Q. A few unorthodox Muslim intellectuals (Mohammed Arkoun comes to mind) believe that not enough research has been done into the role that mythology played in the Qur'anic revelation. Some events that may have been based on myth were Jonah being swallowed by the whale, the Sumerian flood during Noah's time, also Noah's preaching of God's message for 950 years, Solomon's ability to communicate with non-humans, Abraham not being burnt when thrown into the fire by his people, the parting of the Red Sea during the Israelitesí exodus from Egypt, the collapse of the mountain when Moses asked God to appear to him, the people of the cave who were put into a state of unconsciousness for centuries, Jesus' virgin birth, and a host of others. These few intellectuals posit that the stories are not to be taken literally but as parables, and what God really wants us to take away are the messages from the various stories. The more traditional Muslims opine that we have to take the Qur'anic revelation more or less literally, and we cannot make such bold statements that God repeated legendary tales/fictitious events (essentially lies) in the Qur'an, even if they were just to convey messages from the various "mythical" events. What is your view of this apparent dichotomy?
A. The Qur'an, we have to remember, is a book designed to spur us on to better ethics as well as consideration of the role of the Almighty and our role in the cosmos. The problem is that whereas the Qur'an has no problem in reporting the legends of the past that were perceived as legends, many Muslims considered that the concept of God being truthful somehow would be compromised if one were to accept Qur'anic narratives as anything less than actual occurrences. The goal of a fairy tale is different to that of a parable in that the latter has a moral intent. We also know that parables were a common method of instruction in Mediterranean/Middle Eastern society. The Qur'an also refers to many of these stories as "qasas" or "mathal" -- simply stories, similitudes -- meaning that they can be parables, actual events, or even myths. By the use of myth, I mean something that may have occurred, and throughout the ages, with constant retelling and embellishment, reached the level of veritable miracles.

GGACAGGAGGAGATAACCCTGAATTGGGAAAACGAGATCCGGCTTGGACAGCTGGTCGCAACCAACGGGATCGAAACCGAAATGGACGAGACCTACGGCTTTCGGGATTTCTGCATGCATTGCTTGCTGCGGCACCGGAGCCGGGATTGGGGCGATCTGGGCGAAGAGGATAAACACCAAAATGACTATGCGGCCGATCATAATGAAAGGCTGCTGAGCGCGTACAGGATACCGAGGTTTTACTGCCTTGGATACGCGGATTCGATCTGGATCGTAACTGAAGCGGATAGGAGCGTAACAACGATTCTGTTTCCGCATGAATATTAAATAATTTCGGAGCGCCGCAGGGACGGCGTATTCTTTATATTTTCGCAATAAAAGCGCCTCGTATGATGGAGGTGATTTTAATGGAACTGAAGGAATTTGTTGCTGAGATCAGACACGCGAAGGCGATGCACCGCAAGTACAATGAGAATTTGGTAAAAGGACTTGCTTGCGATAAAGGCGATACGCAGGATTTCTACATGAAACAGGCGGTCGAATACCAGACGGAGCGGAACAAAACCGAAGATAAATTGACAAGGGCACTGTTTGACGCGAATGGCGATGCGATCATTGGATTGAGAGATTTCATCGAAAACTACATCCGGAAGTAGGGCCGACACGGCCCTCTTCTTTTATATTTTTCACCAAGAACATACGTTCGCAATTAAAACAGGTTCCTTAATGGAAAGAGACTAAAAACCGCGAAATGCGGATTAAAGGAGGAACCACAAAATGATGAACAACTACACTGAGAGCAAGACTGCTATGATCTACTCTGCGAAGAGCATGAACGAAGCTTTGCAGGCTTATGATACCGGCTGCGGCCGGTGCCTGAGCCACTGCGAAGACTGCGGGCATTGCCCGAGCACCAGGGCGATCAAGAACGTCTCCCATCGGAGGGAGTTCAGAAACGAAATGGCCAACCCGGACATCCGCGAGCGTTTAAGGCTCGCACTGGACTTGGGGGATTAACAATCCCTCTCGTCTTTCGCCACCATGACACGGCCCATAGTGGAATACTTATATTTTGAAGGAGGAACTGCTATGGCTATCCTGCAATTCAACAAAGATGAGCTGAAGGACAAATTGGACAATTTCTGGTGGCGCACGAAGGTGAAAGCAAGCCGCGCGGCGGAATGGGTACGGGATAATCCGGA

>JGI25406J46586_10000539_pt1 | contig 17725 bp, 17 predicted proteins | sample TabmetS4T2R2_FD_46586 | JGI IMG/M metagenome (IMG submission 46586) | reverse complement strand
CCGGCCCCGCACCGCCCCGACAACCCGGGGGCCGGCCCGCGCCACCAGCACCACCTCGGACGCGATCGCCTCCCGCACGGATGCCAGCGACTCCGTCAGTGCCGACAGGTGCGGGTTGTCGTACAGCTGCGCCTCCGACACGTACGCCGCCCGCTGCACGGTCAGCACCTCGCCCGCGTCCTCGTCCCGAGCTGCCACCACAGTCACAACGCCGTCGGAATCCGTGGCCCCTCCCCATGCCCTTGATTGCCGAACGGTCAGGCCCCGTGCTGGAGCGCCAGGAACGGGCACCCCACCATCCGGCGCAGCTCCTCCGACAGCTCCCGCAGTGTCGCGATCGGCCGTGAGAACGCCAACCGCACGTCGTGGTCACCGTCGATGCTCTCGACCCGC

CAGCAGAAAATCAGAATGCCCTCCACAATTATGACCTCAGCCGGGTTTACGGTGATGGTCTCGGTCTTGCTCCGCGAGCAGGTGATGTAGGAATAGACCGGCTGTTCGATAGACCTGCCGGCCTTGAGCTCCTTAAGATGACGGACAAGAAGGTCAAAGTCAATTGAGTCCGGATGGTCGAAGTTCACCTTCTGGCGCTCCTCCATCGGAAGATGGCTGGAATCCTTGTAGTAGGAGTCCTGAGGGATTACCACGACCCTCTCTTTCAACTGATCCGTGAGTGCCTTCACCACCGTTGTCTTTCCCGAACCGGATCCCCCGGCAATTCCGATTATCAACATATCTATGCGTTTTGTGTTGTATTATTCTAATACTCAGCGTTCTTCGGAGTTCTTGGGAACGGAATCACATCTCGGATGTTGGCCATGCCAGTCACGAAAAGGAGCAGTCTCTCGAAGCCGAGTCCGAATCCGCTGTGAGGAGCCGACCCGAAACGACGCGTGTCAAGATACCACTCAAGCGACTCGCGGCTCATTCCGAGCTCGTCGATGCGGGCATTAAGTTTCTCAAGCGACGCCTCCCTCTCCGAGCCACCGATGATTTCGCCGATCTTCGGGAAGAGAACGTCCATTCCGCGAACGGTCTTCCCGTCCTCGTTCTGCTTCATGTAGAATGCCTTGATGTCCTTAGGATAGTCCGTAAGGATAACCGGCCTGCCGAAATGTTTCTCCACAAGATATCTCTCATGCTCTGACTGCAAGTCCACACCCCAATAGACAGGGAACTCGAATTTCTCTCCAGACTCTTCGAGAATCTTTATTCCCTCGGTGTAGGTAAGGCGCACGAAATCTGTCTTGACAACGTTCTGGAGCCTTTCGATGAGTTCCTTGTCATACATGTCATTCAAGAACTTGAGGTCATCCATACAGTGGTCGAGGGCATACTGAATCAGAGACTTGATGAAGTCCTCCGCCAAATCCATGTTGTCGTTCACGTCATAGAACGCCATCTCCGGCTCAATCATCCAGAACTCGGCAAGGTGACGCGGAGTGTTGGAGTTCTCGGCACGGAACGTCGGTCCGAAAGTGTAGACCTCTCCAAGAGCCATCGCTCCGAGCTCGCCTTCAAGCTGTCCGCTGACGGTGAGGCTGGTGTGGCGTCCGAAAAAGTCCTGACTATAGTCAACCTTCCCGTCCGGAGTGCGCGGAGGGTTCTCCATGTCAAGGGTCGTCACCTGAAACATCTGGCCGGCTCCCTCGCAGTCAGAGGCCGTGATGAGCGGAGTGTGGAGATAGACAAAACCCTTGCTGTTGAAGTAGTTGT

Certainly the Qur'an could have cleared up the number of the people in the cave if it were of importance, but instead of doing so, the Qur'an deliberately puts that aside, thereby, I opine, showing that the details of the story, whether in euphemistic or hyperbolic form, are immaterial. The scholars, among them Ibn Hazm, discussed this under another idea: is there figurative language in the Qur'an? The idea was that if God is truthful, how could metaphors be used? They forgot that in every language, there are tropes that have nothing to do with literal interpretation. It would seem that all of the stories you refer to have been examined by researchers and have all been found to have achieved mythological proportions. I think most of the medievalists who examined the Qur'an and came up with these constructs of truth/fiction were somewhat tunnel-visioned, in that they only tried to perceive matters in that light, forgetting that lessons are by parables and fables. To assume, as do all Muslims and Christians -- that Jesus spoke in parables and accept him as a prophet at the very least, and then NOT accept that God could also do that is to create a theological conundrum, totally unsupported by the Qur'an.
Posted March 22, 2007